With some guidance, under the (over-) protection of the NFL brand, every player who knelt or considered kneeling could have had an even bigger impact without potentially damaging the brand of the NFL. It surprises me that the NFL demonstrates such ridiculous effort to control it’s video content, but so comparably little effort to maintain its brand through its players.
SB Halftime Shows
This year, SB52, was the first time in 10 years that I have allowed my kids to watch the Superbowl halftime show. Yes, I am that dad. And I’m ok with that label. Why? Because 10 years ago was the infamous “wardrobe malfunction” of one Janet Jackson and Justin Timberlake. You and I both know there was no “malfunction”. That show was produced by MTV. Enough said. Since then, I simply said, “OK, kiddos, halftime is bed time!” Since the SuperBowl is always on a Sunday night, it’s no big deal for them to hit the hay sometime between 9-10PM. This year, since they are vaguely aware of who JT is, and he was without Miss Jackson, they wanted to watch, and I gave it a shot.
They (teenagers) were bored silent. Until the very last part when “the theme from “Trolls” came on!” I’ll admit I was entertained when Timberlake entered the crowd and took a selfie (planned or not?) with the kid. Other than that, meh. And that’s how I’ve felt every year except when U2 did the halftime show 15 years ago. OK, Prince doing Purple Rain in a downpour was good, too, but I had tuned out.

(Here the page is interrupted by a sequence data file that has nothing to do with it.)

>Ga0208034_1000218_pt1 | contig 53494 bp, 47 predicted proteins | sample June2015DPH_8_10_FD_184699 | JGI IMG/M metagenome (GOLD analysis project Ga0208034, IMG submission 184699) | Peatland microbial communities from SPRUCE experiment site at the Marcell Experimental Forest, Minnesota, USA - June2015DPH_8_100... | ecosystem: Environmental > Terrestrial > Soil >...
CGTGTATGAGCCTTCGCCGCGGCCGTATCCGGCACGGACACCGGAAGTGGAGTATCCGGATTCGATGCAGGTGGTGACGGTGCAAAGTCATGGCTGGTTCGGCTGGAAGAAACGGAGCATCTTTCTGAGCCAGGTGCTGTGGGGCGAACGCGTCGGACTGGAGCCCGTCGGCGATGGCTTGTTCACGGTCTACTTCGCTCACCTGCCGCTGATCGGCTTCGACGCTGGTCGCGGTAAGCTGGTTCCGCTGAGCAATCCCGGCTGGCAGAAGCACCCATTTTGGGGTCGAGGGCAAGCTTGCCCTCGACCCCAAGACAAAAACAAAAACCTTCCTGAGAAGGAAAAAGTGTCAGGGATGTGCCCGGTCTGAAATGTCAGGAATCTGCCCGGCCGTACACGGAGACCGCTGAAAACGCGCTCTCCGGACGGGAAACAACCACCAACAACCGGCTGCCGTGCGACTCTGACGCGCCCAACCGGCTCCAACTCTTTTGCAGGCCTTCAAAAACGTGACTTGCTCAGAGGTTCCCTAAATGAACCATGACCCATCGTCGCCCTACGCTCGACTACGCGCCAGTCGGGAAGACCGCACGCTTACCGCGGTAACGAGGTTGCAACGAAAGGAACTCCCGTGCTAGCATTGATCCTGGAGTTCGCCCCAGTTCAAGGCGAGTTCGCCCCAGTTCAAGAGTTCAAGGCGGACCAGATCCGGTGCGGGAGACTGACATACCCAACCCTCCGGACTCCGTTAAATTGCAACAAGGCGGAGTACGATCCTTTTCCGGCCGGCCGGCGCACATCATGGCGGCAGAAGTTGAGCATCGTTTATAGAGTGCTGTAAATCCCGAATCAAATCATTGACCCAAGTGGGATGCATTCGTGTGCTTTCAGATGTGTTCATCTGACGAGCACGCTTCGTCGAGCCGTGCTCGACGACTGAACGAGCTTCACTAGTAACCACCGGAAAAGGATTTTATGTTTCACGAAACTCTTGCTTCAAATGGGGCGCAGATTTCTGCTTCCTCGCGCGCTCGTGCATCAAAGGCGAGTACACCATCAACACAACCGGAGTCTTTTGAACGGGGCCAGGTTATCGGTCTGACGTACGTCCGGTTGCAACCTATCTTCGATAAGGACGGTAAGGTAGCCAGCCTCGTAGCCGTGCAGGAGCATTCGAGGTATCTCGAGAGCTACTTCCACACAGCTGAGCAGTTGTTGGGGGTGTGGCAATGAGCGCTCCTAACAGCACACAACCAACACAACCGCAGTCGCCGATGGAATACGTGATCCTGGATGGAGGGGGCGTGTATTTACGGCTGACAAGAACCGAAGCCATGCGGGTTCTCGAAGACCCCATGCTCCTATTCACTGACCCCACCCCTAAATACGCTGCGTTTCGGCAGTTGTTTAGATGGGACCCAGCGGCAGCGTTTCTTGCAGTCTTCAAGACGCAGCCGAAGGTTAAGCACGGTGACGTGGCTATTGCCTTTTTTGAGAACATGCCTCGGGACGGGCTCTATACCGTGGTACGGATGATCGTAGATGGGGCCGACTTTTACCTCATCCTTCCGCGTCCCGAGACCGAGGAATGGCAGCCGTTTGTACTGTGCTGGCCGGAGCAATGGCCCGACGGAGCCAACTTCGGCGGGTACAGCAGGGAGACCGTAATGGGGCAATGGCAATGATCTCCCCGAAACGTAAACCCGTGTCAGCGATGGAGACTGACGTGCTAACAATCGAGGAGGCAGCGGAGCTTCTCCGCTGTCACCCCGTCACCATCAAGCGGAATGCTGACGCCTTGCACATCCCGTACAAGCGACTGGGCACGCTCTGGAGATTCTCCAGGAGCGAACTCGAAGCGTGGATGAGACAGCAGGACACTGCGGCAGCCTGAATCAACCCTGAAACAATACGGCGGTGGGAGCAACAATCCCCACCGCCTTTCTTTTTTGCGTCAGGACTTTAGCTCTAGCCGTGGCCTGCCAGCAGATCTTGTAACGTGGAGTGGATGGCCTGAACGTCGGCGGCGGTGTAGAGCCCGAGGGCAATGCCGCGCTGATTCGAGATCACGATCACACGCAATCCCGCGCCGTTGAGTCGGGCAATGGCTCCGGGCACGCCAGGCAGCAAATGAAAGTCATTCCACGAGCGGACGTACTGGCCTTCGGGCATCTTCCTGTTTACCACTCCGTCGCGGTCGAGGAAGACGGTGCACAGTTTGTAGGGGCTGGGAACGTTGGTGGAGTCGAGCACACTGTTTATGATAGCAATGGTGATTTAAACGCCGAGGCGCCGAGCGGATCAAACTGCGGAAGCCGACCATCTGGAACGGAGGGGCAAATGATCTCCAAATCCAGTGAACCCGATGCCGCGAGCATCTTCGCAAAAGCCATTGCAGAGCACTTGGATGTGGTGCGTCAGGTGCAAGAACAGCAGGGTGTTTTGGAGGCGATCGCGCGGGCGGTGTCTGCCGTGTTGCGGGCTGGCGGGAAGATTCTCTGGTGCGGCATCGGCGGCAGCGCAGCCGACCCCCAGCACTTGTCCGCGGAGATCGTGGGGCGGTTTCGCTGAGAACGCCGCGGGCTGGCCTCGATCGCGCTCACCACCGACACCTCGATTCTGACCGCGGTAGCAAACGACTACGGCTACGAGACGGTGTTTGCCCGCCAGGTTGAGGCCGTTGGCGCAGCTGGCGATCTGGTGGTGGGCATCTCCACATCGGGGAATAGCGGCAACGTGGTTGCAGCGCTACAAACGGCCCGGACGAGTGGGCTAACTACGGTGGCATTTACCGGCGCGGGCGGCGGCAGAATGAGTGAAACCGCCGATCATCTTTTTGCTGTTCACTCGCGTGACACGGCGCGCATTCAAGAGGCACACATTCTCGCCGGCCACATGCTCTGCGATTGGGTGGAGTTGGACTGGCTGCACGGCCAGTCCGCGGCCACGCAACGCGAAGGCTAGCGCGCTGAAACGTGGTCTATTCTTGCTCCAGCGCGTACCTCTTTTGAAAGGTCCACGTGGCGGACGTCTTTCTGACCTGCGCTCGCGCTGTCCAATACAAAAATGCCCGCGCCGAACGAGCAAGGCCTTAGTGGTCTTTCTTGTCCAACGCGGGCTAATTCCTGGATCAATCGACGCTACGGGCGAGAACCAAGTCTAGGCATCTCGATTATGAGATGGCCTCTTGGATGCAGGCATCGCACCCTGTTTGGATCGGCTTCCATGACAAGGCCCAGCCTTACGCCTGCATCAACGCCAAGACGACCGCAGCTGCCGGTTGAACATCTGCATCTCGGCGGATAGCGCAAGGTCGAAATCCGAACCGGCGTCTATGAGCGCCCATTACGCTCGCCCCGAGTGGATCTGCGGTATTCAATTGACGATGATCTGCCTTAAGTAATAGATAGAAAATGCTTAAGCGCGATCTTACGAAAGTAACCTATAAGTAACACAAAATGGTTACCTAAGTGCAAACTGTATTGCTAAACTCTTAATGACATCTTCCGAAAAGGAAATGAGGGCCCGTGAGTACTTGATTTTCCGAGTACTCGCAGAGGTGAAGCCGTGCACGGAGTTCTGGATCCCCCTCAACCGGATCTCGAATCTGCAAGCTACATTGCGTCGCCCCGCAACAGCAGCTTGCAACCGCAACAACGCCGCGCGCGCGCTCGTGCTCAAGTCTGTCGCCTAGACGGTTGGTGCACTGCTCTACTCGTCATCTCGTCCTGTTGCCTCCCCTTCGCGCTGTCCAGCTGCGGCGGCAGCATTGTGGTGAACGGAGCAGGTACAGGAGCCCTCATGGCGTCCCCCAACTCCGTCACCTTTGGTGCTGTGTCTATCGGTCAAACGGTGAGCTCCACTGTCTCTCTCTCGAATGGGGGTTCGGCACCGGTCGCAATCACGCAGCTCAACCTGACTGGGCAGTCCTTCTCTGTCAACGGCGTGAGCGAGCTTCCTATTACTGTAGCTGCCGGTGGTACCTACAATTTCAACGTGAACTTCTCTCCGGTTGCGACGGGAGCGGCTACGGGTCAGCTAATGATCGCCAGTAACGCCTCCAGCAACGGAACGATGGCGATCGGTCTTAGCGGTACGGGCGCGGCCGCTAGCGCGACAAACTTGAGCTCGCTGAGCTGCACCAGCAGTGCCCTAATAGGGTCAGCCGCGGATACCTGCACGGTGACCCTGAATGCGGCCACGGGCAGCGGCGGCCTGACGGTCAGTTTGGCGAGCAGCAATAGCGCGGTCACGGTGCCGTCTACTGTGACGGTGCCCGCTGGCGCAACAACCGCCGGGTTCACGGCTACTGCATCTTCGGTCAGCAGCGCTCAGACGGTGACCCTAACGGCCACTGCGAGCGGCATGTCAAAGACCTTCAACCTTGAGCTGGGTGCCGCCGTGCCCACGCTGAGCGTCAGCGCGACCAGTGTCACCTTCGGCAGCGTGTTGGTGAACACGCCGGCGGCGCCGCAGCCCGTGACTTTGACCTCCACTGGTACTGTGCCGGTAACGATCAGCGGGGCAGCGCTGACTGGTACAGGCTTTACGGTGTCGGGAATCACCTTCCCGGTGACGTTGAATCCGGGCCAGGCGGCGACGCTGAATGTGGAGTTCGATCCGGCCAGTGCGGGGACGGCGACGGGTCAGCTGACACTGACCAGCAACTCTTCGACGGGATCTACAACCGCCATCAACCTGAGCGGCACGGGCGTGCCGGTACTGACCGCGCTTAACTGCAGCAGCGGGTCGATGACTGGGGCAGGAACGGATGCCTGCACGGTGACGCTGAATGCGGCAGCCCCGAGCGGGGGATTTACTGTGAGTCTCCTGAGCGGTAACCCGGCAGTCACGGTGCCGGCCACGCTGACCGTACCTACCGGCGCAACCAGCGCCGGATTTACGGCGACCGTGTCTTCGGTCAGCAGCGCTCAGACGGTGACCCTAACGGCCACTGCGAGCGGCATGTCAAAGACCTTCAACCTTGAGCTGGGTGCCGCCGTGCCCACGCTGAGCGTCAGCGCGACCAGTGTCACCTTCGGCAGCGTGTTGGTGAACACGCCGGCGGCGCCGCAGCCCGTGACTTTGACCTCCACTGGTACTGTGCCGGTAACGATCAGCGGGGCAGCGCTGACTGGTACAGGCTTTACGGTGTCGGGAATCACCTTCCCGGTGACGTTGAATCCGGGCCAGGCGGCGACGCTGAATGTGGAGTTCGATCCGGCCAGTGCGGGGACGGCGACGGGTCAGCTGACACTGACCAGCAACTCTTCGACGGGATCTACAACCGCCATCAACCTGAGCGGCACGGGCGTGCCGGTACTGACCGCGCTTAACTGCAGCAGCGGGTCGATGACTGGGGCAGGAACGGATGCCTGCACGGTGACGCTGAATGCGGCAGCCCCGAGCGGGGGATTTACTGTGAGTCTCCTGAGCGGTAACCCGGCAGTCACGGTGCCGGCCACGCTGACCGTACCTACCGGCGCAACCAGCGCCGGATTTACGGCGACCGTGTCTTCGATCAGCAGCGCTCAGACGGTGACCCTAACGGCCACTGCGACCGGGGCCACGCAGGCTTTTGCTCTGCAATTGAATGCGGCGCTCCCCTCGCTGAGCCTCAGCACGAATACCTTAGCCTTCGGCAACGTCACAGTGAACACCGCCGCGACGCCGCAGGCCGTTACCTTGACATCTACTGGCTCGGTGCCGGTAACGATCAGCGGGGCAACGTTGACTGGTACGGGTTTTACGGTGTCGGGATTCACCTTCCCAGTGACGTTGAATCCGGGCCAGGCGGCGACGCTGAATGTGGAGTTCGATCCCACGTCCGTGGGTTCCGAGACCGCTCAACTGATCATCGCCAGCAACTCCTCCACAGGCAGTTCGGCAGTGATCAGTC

I am in the NFL’s prime demographic (interesting stats PDF here), and except for that 2002 show, halftime is when I get a refill and do some of the dishes. It seems like the NFL keeps trying to have some silver bullet at halftime, as if THAT is our primary reason for watching the game. The halftime show is easily at least 3rd on the list behind the game itself and the commercials, not necessarily in that order. And, it seems they always, always have to overdo the “performance.” Lights, action, paid screamers, sparks, rockets, and all the other crap that’s impossible to really follow on TV or in person or both.